• Jay Holm

          A lot of people give John Legere credit, but I think Neville Ray should be given a lot of credit also, he attended to the integration of MetroPCS (CDMA), I hope he sticks around for at least another 3-4 years to oversee the integration of Sprint into T-Mobile. Sprint for some reason, just can’t handle network integration/network upgrades . . .they just can’t.

        • Fabian Cortez

          yes they did. That was 2012 when Softbank BOUGHT Sprint.

          so 20B later and we’ve not gotten much from Sprint. Compared to when ATT failed to purchase TMo.. the few billion Tmo got from the failed purchase ($5B i think?) got managed to leapfrog TMo over Sprint and pull away from the banana carrier.

          T-Mobile USA received $0 from AT&T post failed merger. That money ($3 billion cash) went straight to Deutsche Telekom.

          T-Mobile received the unused AWS spectrum ($1 billion worth) and John Legere convinced Deutsche Telekom to allow T-Mobile to merge with MetrocPCS, which allowed them to increase CapEx to $4-$4.5 billion annually; this funded the LTE buildout.

          That accounts for $4 billion. The remaining $1 billion you mentioned (“$5B”) does not exist.

        • Francisco Peña

          I said I “thought” it was $5B, and $4B is fairly close. But if you want to nitpick.. go ahead.

          and DT didn’t funnel anything back in, right?

        • Fabian Cortez

          I said I “thought” it was $5B, and $4B is fairly close. But if you want to nitpick.. go ahead.

          and DT didn’t funnel anything back in, right?

          The difference between $5 and $4 is fairly close. The difference between $5 billion and $4 billion is not. $1 versus $1 billion. Or to put it into a better perspective: $1 versus $1,000,000,000.

          And no, Deutsche Telekom did not funnel the cash back to T-Mobile USA. Deutsche Telekom was in debt (42.3 billions euros at the end of 2010). They were selling T-Mobile USA for $39 billion. T-Mobile’s balance sheet did not increase in Q4 2011 or even Q1 2012.

    • marque2

      Yes TMobile has the money – Sprint has the spectrum. You haven’t been paying attention or have some bizarre bone to grind.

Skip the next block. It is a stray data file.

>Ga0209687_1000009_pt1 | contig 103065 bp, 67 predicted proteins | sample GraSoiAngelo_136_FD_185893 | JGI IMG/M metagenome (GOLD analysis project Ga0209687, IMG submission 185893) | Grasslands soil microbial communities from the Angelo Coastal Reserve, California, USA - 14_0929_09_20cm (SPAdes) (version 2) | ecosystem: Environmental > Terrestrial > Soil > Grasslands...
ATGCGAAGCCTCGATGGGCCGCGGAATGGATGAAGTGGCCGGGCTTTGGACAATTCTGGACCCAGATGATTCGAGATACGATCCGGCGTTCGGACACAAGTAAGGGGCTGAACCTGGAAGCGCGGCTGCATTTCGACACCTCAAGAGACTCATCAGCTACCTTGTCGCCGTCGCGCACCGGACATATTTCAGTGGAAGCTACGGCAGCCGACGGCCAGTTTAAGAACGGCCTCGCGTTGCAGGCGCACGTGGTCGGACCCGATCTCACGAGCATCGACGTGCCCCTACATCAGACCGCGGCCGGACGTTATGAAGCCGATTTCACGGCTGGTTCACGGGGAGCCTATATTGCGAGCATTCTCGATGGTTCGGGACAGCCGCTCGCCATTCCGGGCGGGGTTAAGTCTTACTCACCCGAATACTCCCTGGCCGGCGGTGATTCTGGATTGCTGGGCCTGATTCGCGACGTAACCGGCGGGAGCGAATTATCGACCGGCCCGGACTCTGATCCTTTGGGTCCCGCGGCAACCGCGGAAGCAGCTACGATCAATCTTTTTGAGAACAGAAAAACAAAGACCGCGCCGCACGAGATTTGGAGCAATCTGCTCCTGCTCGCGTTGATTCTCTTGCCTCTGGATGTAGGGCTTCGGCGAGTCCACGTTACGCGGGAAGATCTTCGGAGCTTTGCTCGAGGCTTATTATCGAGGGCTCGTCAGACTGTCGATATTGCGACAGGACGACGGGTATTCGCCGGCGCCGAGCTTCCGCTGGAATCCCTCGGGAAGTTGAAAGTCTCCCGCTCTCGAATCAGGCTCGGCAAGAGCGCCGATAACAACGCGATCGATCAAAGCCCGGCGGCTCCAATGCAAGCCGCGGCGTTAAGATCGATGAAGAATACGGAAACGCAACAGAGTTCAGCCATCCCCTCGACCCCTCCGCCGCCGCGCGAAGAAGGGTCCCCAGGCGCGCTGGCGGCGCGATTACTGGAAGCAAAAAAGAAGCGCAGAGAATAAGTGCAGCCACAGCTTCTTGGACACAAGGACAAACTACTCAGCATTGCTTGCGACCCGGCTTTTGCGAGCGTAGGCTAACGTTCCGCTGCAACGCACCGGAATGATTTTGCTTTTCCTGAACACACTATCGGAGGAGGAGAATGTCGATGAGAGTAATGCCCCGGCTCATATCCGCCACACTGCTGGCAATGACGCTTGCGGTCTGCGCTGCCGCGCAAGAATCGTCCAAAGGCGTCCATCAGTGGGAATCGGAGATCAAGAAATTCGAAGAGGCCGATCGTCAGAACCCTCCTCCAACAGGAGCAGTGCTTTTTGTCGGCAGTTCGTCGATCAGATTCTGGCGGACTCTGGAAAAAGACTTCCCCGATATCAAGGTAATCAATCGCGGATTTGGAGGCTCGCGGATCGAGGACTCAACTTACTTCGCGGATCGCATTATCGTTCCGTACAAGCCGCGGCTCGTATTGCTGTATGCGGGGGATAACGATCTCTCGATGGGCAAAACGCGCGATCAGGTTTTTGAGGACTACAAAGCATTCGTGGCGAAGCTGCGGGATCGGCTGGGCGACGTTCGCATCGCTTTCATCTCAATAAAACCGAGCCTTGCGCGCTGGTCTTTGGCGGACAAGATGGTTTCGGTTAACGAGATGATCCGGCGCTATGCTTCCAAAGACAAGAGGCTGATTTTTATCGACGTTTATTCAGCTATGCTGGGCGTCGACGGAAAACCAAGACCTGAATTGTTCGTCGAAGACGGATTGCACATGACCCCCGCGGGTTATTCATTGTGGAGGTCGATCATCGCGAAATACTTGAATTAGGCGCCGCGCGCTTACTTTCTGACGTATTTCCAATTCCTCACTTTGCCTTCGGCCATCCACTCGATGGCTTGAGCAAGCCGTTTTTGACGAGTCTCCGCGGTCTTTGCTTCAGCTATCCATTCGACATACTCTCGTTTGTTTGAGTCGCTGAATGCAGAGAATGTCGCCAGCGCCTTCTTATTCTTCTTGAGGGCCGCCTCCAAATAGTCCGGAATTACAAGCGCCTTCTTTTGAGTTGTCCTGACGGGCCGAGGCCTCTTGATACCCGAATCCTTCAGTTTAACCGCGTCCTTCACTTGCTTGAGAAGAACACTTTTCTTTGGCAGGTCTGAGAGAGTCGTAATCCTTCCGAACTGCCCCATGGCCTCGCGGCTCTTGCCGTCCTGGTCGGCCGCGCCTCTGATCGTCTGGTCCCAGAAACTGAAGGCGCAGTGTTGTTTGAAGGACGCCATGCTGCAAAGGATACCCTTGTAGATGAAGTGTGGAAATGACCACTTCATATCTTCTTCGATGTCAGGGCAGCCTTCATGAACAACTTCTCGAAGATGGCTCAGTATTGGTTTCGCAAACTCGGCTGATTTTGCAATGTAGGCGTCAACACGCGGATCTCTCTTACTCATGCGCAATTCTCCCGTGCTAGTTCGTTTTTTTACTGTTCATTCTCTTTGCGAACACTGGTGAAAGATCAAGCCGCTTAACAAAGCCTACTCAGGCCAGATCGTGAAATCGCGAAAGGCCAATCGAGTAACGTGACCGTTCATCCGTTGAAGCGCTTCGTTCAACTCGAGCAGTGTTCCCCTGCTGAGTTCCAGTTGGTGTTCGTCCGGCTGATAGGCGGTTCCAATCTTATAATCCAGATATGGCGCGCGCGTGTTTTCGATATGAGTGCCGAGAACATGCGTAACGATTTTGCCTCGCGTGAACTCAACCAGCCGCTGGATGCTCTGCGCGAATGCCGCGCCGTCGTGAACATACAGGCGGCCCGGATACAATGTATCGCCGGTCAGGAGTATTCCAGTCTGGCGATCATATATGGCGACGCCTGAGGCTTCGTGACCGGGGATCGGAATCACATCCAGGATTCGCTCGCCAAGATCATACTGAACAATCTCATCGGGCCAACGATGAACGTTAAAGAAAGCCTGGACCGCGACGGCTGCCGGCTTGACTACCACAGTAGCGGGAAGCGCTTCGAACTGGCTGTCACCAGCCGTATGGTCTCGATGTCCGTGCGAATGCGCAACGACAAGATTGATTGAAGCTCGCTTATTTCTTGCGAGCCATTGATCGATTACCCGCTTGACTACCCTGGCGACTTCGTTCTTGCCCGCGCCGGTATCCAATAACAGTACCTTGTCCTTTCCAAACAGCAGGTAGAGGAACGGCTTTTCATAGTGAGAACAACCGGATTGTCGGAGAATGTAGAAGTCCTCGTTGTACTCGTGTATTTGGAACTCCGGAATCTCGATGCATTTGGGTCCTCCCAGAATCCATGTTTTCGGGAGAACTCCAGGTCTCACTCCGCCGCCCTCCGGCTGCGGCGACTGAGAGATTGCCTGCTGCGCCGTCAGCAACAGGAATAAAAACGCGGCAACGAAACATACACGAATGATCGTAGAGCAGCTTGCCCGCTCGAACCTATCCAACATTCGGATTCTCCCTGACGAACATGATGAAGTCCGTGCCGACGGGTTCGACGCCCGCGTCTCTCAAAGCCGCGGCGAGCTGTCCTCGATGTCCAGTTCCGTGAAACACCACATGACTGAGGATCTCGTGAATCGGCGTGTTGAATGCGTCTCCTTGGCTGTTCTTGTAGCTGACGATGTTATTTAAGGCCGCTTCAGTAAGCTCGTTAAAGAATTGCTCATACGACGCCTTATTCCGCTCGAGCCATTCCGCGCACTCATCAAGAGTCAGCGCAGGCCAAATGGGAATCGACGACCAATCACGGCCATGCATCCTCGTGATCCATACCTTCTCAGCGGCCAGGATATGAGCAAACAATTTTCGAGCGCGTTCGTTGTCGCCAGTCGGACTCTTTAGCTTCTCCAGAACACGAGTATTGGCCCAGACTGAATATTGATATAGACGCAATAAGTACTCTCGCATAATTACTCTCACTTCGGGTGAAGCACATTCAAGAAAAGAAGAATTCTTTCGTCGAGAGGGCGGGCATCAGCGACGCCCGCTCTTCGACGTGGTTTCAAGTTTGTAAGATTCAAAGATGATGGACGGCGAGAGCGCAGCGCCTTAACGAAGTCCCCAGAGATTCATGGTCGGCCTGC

• Francisco Peña

    Some of the same AGs..
    “We going to sue Trump to find out what collusion may have occured.”

    “No, we won’t give you our communications to find out if we colluded with anyone or not”

    Pot calling the kettle black this week, huh AGs?

    • Ver

      Leave politics out of it. Tiresome.

      • Ummon

        This whole THING is politics, dude.

        • Fabian Cortez

          This whole THING is politics, dude.

          This is 100% untrue.

        • Dharharr

          Prove it Fabian. All I see you do is blow a bunch of BS out your @$$ on this merger.

      • Francisco Peña

        I’m not ranting on a candidate. i’m pointing out that some of the same AGs are the ones trying to sue Trump or are in states that are trying to push for Trump info. yet don’t want to give up info themselves.

        I’m just pointing out hypocrisy. how you deal with it is all on you.

        • Fabian Cortez

          I’m not ranting on a candidate. i’m pointing out that some of the same AGs are the ones trying to sue Trump or are in states that are trying to push for Trump info. yet don’t want to give up info themselves.

          I’m just pointing out hypocrisy. how you deal with it is all on you.

          What hypocrisy?

          What does Sprint and T-Mobile attempting to merge have to do with Donald Trump?

      • Bryck

        The whole situation is about politics.

        • Fabian Cortez

          The whole situation is about politics.

          No, it is not.

  • Jay Holm

    Anyone against the merger, move to Venezuela, lol!!! Enough of this crap, ATT & Vzn has been allowed to swallow up regional carriers for over 20 yeeeeeeeears and yet they did, so knock it off. ATT & Vzn need competition…

    • GoFarKid

      I guarantee you the same people complaining are the same people who use Sprint and bitch about their service all day long.

      • Jay Holm

        Lol, they oughta be happy T-Mo is rescuing them. MetroPCS customers certainly seem to be happy…

    • Fabian Cortez

      Anyone against the merger, move to Venezuela, lol!!! Enough of this
      crap, ATT & Vzn has been allowed to swallow up regional carriers for
      over 20 yeeeeeeeears and yet they did, so knock it off. ATT & Vzn
      need competition…

      That was unnecessary.

    • Radical Millennial

      They do have competition. They no longer have data buckets as a result of the competition and many other things like unlimited tethering. If you’re hoping for lower prices, well my friend, that’s not going to happen as the opposite will happen.

      People should be rooting for the status quo. Not this garbage.

    • Willie D